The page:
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Lawyer Mohammad Ali Raza landed in Halifax in 2014, having worked for a decade overseas in the oil and gas industry in Europe and the Middle East. Ten days after his arrival, he sent out emails to the CEOs of three Halifax law firms, not necessarily looking for a job but for advice on how to continue his career in his newly adopted country.

Raza met all three for coffee, but it was Danny Gallivan of Cox & Palmer who made it happen. “During our first meeting, he said, ‘Would you like to come work for us?’” Raza remembered. “I said, ‘Sure? Why not?’” He’s been there ever since. “This is the longest place I’ve worked. It’s been great.” Starting as a paralegal with the firm, Raza transitioned to his law practice after passing the bar in 2016.

Gallivan’s faith in Raza was not misdirected as the lawyer, now a partner in the firm, was named a winner of the 2023 Lexpert Rising Stars Award, an honour given to lawyers under 40 who have made outstanding contributions in their careers thus far. Raza—who joked he just got in under the wire with the under-40 requirement—said the win was “humbling,” especially as it’s chosen by legal peers. “This is appreciation from your own colleagues, which is the best, because they know, they really know, what you go through,” he said. “The acknowledgment from my colleagues takes life to a very different level. It’s been a lot of hard work to restart my career.”

Five years ago, then-manager partner Kevin Latimer had nothing but praise for his colleague when Raza was made partner at the firm. “He’s a highly personable guy with a genuine interest in people in their challenges and opportunities,” Latimer said at the time. “He’s a superb professional with a terrific work ethic, second to none, and someone who has a positive attitude that’s infectious, both inside and outside the workplace.”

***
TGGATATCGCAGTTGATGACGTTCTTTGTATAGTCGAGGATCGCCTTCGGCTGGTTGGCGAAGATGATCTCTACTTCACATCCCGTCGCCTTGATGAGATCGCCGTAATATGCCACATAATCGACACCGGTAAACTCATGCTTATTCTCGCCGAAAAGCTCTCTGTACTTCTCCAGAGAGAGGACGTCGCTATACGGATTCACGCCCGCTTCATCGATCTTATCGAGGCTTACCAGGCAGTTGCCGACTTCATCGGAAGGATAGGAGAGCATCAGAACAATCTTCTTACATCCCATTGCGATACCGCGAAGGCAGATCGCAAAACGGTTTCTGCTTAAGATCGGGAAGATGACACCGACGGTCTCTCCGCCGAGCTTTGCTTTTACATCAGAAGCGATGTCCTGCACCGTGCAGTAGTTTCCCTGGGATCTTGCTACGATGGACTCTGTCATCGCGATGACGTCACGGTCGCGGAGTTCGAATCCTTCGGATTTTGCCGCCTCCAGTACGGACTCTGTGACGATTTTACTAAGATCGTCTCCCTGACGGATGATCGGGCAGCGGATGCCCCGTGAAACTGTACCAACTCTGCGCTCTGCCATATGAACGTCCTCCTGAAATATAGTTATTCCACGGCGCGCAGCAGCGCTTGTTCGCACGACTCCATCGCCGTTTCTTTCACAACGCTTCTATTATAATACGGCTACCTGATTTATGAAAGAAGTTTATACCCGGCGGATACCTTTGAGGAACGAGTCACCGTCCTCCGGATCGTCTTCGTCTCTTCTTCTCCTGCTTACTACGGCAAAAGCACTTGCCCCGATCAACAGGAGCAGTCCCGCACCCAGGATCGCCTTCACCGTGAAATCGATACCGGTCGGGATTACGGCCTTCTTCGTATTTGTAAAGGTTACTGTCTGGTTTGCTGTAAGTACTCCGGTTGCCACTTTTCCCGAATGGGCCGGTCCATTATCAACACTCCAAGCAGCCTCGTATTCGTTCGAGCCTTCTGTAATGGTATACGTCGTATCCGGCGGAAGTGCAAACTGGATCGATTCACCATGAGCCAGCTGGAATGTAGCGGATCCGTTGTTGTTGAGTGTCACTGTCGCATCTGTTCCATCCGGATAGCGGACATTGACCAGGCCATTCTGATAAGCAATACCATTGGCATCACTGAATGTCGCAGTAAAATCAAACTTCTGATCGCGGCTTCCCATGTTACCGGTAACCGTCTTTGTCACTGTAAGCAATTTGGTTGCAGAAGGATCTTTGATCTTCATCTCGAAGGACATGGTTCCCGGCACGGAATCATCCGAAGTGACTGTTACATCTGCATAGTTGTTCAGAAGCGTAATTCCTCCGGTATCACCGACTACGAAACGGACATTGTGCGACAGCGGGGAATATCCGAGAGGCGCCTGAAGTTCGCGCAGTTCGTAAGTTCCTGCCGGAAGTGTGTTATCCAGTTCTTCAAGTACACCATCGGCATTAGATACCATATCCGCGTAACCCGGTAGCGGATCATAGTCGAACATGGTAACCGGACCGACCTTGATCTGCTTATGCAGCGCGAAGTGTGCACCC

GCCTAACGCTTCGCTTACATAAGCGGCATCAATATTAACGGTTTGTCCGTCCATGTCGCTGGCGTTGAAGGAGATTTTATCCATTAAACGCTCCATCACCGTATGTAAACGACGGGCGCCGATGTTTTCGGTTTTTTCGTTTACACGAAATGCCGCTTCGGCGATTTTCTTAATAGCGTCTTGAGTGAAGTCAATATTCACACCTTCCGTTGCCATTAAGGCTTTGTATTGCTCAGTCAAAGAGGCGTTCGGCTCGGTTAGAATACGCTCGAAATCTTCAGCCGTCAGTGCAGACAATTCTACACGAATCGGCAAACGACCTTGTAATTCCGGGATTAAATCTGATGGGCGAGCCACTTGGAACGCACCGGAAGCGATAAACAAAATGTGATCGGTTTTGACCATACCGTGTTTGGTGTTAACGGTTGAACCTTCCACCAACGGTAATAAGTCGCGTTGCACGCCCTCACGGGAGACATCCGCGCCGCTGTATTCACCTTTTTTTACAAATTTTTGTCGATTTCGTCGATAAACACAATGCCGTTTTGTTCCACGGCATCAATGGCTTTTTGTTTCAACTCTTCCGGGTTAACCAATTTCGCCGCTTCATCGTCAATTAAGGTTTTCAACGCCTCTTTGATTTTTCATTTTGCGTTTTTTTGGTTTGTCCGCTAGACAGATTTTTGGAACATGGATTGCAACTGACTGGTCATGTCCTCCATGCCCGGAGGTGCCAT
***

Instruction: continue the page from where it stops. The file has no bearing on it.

Before coming to Canada, Raza had a thriving legal career as an in-house counsel in the oil and gas sector in various parts of the world. But living apart from his wife Maliha Azhar, who had followed her parents to Halifax in 2007, was proving challenging, especially after they had their first child in 2011. The couple have since had a second child. So in 2014, he packed up that part of his career and started the path to re-establish his professional life in Nova Scotia. Like many immigrants, he found the process was not as fast or as easy as he’d hoped.


“When I moved here … I thought I’d land here and take care of my (bar) exams, which is the biggest challenge in immigration for professions – the reaccreditation,” he said. Raza also discovered that his expertise in oil and gas was not especially sought in Halifax, so he’s created a more generalist practice for himself. “I found my experience and expertise could be easily transferable,” he said. “I went from being a very specialized lawyer and went the other way and became a generalist. Now my practice is general corporate council and I do a lot of mergers and acquisitions, buying businesses, setting up businesses, and large infrastructure projects. Raza said he is thriving with the diversity.

“Clients now include everything from restaurants to a large multimillion-dollar energy company. It’s a nice mix. I love it.” Along with his professional contributions, Raza has been involved with various volunteer efforts since moving to Halifax:

  • Establishing the Pakistani Canadian Association of Nova Scotia
  • Serving on the board of Feed Nova Scotia
  • Serving on the advisory committee for the Most Inspiring Immigrants of Atlantic Canada ceremony (also a 2020 recipient)
  • An advisor for the NS International Connectors Program 
  • A participant in the Halifax Partnership Program
  • A participant in the ISANS Workplace Placement Program

Raza admits he fully expected to land in Nova Scotia, grab his law license and move his family to Toronto or out west. There were also times when he questioned his decision to pack in his high-flying international career. But 10 years in, he has a different perspective and lots of gratitude. “I’m very lucky. Not everyone gets to enjoy what I do, what I have. I was able to recover from the typical trauma associated with immigration. I’ve gotten beyond that very well thanks to my colleagues and supporters around me who’ve always believed that I’d work hard.”

Pat Lee

Pat Lee is a writer/contributor for My Halifax Experience and My East Coast Experience

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